Betweenness centrality measures for directed graphs

Douglas R. White, Stephen P. Borgatti

Research output: Contribution to journalArticlepeer-review

200 Scopus citations


This paper generalizes Freeman's geodesic centrality measures for betweenness on undirected graphs to the more general directed case. Four steps are taken. The point centrality measure is first generalized for directed graphs. Second, a unique maximally centralized graph is defined for directed graphs, holding constant the numbers of points with reciprocatable (incoming and outgoing) versus only unreciprocatable (outgoing only or incoming only) arcs, and focusing the measure on the maximally central arrangement of arcs within these constraints. Alternatively, one may simply normalize on the number of arcs. This enables the third step of defining the relative betweenness centralities of a point, independent of the number of points. This normalization step for directed centrality measures removes Gould's objection that centrality measures for directed graphs are not interpretable because they lack a standard for maximality. The relative directed centrality converges with Freeman's betweenness measure in the case of undirected graphs with no isolates. The fourth step is to define the measures of this concept of graph centralization in terms of the dominance of the most central point.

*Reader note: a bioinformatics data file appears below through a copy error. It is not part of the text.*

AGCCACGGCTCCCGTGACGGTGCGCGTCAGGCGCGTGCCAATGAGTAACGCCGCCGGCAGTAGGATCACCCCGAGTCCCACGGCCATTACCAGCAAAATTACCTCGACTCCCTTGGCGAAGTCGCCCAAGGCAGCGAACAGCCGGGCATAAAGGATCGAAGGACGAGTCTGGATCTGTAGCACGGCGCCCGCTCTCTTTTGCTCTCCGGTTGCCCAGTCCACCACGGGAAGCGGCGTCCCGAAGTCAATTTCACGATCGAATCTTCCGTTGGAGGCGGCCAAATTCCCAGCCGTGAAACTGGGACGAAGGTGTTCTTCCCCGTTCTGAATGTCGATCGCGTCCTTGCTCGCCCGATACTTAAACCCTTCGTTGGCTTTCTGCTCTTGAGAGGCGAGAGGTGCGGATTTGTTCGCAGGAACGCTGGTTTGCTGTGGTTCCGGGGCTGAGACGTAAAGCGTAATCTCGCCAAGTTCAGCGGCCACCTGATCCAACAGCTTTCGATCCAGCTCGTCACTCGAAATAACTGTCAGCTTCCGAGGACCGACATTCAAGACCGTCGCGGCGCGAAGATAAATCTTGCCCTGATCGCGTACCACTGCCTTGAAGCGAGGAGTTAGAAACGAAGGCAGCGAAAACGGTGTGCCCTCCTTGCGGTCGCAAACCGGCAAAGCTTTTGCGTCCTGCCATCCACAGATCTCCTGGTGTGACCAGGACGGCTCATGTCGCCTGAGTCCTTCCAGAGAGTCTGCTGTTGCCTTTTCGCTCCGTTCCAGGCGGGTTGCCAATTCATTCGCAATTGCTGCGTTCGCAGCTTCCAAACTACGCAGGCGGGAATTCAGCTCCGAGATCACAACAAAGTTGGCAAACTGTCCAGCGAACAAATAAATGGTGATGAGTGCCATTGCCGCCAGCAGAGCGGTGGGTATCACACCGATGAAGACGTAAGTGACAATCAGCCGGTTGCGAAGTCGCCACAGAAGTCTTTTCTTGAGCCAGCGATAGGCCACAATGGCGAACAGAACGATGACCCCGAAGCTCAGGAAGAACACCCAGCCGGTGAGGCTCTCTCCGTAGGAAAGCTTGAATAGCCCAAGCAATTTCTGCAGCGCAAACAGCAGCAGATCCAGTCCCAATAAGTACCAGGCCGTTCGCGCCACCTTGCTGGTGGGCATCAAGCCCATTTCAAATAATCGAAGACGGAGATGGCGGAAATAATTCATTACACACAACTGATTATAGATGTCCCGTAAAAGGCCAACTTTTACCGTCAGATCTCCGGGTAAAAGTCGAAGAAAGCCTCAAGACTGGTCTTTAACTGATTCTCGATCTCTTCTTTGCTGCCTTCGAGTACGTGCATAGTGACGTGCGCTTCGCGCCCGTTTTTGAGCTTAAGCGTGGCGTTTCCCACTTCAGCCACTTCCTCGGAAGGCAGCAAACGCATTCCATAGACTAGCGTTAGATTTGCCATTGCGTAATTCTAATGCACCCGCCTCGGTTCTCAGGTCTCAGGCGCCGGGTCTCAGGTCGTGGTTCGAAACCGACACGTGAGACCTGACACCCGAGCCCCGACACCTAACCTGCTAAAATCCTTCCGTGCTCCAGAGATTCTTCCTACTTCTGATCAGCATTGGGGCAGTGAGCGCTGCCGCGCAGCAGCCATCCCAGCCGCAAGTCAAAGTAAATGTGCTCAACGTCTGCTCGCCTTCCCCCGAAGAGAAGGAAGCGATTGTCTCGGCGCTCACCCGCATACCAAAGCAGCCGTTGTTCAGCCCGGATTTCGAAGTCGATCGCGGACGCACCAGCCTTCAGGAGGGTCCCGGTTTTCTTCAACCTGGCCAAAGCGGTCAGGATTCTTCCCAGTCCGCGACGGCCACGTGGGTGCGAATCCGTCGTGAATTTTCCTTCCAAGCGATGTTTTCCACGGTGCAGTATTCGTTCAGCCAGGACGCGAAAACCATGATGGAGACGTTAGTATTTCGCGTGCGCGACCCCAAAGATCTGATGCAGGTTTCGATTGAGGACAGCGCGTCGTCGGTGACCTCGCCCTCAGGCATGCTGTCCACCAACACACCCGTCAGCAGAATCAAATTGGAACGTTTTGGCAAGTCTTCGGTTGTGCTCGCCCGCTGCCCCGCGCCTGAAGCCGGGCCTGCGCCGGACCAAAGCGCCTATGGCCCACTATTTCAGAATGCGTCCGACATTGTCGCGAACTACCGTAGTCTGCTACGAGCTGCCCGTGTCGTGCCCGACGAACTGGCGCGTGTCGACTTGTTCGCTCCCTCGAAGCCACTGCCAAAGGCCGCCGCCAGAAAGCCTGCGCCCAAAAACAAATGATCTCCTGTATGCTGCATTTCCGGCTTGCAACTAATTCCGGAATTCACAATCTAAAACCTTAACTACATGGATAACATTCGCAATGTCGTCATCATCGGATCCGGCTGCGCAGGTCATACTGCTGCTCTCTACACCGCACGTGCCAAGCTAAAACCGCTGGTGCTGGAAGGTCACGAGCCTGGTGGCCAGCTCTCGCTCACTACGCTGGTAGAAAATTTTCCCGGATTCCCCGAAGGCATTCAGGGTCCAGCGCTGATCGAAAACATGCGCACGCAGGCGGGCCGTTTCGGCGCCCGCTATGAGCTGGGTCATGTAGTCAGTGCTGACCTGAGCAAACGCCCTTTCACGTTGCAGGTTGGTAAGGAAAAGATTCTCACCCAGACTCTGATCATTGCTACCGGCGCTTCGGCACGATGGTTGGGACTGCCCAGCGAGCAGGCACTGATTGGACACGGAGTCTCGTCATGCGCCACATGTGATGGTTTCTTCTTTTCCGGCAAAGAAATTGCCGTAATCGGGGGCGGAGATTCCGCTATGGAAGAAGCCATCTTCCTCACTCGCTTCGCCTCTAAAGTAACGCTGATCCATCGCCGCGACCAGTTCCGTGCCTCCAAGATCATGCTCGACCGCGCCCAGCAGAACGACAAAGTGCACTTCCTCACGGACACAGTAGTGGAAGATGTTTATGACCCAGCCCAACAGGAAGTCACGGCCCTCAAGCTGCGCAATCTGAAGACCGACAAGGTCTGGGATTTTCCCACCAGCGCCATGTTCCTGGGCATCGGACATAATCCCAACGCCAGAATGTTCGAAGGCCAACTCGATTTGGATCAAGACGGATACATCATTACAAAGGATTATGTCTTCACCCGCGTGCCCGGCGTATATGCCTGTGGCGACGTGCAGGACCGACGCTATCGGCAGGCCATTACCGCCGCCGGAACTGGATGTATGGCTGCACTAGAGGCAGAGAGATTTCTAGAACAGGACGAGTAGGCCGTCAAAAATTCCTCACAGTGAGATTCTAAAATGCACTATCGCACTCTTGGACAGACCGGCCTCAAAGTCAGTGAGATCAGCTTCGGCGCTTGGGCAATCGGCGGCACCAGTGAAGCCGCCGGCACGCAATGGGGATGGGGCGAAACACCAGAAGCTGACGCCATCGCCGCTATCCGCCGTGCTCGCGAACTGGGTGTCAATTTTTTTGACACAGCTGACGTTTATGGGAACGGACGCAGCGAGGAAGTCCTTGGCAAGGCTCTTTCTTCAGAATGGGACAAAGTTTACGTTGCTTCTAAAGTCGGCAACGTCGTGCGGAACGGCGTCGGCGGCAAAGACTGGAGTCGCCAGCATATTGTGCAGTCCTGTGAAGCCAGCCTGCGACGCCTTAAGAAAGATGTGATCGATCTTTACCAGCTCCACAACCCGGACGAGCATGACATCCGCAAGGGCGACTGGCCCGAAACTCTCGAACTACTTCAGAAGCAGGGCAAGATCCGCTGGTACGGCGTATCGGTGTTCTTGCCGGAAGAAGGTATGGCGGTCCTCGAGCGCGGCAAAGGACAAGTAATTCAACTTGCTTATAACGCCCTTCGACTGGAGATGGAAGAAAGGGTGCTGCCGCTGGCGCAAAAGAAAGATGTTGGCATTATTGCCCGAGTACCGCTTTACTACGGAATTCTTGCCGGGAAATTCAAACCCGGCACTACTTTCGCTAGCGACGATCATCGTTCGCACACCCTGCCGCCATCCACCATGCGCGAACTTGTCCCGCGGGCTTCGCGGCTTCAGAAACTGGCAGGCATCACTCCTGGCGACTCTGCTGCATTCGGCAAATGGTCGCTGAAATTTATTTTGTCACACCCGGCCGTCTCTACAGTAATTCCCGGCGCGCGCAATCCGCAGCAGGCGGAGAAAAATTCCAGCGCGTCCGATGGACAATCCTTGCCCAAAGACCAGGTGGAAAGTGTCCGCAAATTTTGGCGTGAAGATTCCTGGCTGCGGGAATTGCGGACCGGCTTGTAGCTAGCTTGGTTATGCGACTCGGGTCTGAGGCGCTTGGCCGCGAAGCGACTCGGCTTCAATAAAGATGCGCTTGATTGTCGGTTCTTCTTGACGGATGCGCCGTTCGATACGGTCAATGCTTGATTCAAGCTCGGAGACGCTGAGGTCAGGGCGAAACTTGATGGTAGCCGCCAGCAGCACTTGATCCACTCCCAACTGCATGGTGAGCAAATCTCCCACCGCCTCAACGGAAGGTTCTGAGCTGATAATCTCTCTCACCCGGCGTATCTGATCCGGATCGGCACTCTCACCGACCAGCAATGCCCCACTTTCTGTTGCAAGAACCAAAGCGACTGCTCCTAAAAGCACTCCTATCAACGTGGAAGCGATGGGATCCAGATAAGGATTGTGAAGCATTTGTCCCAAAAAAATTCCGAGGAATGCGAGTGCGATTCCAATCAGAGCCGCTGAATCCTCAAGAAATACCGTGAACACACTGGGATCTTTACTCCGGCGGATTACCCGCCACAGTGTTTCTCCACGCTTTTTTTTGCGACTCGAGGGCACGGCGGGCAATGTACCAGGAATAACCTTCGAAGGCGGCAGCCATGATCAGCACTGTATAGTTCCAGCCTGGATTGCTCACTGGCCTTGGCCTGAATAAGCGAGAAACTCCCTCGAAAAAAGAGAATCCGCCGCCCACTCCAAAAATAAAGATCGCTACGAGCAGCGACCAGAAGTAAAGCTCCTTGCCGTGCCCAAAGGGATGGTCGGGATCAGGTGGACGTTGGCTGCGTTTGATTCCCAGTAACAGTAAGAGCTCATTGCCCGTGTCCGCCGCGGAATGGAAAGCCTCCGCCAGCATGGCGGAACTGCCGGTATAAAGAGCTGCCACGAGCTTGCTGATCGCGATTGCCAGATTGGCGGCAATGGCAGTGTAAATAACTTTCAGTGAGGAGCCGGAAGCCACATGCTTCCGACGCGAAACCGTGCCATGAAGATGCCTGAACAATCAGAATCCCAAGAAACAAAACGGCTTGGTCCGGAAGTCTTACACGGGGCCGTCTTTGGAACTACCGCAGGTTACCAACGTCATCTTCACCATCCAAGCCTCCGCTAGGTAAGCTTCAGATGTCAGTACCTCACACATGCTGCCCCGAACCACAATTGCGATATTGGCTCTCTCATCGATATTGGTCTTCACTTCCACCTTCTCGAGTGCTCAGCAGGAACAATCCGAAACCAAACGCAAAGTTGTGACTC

Original languageEnglish
Pages (from-to)335-346
Number of pages12
JournalSocial Networks
Issue number4
StatePublished - Oct 1994

Bibliographical note

Funding Information:
DRW is endebtedt o Linton C. Freeman for helpful criticismsa nd suggestionsi n completion of this paper, which was stimulated by collaborationsc arried out with him, Vincent Duquenne, Alain De-genne, Thomas Schweizera nd other colleaguesp articipatingi n the Working Groups in Discrete Structure Analysis, sponsored by the Maison des Science de 1’Hommeo f Paris, the Ministry of Research, Maison Suger,a nd the Laboratoired ’AnalyseS econdairee t Methodes Appliques a la Sociologic( LASMAS-CNRS).

ASJC Scopus subject areas

  • Anthropology
  • Sociology and Political Science
  • Social Sciences (all)
  • Psychology (all)


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